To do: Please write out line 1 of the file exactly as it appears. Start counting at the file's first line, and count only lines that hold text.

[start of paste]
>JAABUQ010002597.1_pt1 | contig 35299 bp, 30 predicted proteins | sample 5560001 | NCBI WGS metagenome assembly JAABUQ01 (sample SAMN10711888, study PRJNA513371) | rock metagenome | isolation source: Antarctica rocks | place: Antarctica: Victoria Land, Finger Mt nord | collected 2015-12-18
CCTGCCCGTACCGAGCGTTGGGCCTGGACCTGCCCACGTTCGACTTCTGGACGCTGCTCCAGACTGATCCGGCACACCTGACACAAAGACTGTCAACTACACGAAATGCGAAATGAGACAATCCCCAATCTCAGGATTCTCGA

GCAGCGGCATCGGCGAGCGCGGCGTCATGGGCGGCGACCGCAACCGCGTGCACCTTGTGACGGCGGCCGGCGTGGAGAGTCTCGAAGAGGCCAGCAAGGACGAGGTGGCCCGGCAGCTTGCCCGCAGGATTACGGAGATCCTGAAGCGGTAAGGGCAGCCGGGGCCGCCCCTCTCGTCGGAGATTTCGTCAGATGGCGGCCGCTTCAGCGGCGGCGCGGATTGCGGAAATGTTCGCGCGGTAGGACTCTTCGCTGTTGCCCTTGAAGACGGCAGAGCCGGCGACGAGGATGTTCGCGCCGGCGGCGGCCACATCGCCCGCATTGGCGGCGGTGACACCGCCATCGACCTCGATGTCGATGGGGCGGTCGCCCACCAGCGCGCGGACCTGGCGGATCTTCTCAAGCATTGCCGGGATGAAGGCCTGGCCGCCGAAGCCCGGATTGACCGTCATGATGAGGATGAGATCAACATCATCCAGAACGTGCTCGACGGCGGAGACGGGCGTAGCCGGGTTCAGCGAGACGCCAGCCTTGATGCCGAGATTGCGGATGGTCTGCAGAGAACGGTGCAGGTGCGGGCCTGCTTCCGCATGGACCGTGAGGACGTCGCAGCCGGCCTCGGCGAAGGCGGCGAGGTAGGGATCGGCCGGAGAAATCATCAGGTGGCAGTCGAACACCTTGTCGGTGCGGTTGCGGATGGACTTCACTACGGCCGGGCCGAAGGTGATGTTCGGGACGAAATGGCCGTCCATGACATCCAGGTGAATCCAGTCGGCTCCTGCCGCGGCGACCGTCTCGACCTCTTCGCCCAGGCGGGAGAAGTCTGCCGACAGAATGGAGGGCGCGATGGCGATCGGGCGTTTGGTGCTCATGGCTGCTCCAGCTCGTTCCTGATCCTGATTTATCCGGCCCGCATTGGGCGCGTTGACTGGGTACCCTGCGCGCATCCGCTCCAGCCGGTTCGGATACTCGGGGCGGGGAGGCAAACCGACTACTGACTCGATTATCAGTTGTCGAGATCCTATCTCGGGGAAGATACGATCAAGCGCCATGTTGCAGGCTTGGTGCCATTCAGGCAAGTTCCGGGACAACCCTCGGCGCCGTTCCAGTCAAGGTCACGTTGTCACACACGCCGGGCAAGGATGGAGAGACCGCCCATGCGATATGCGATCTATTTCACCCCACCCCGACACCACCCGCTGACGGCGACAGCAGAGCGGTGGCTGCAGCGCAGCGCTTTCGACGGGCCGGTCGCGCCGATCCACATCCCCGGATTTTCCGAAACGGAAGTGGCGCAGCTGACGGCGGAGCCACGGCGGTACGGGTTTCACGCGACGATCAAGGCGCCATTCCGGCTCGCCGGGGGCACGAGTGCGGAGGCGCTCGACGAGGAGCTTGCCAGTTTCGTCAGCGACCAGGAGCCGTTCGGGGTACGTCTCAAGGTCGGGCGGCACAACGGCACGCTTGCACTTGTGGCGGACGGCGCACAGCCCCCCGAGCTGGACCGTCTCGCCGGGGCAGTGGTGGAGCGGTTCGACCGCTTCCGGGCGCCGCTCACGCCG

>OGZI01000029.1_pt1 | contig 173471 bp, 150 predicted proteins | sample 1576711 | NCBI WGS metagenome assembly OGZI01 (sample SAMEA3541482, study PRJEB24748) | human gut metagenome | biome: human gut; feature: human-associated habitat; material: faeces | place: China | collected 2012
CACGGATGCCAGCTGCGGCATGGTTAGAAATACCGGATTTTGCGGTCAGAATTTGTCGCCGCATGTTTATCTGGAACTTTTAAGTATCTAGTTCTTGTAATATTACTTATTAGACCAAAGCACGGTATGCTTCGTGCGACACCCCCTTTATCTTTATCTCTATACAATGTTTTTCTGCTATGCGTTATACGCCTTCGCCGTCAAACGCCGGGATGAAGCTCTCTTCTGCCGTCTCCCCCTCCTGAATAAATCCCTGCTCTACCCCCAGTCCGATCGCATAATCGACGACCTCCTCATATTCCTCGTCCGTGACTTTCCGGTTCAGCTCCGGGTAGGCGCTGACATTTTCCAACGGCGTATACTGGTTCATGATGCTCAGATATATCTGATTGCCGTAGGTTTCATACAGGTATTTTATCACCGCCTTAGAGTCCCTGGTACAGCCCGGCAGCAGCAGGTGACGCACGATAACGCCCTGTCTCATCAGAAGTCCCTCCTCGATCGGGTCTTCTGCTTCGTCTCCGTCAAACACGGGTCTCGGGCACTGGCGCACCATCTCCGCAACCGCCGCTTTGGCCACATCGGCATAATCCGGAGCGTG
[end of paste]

>JAABUQ010002597.1_pt1 | contig 35299 bp, 30 predicted proteins | sample 5560001 | NCBI WGS metagenome assembly JAABUQ01 (sample SAMN10711888, study PRJNA513371) | rock metagenome | isolation source: Antarctica rocks | place: Antarctica: Victoria Land, Finger Mt nord | collected 2015-12-18